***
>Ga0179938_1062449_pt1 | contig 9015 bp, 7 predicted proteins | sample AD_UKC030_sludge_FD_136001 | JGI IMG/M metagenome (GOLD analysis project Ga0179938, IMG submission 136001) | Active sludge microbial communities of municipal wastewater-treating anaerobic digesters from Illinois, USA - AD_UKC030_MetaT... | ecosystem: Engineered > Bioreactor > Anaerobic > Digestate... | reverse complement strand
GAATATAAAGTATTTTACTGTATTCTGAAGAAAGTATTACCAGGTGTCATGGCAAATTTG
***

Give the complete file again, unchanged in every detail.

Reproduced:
>Ga0179938_1062449_pt1 | contig 9015 bp, 7 predicted proteins | sample AD_UKC030_sludge_FD_136001 | JGI IMG/M metagenome (GOLD analysis project Ga0179938, IMG submission 136001) | Active sludge microbial communities of municipal wastewater-treating anaerobic digesters from Illinois, USA - AD_UKC030_MetaT... | ecosystem: Engineered > Bioreactor > Anaerobic > Digestate... | reverse complement strand
GAATATAAAGTATTTTACTGTATTCTGAAGAAAGTATTACCAGGTGTCATGGCAAATTTG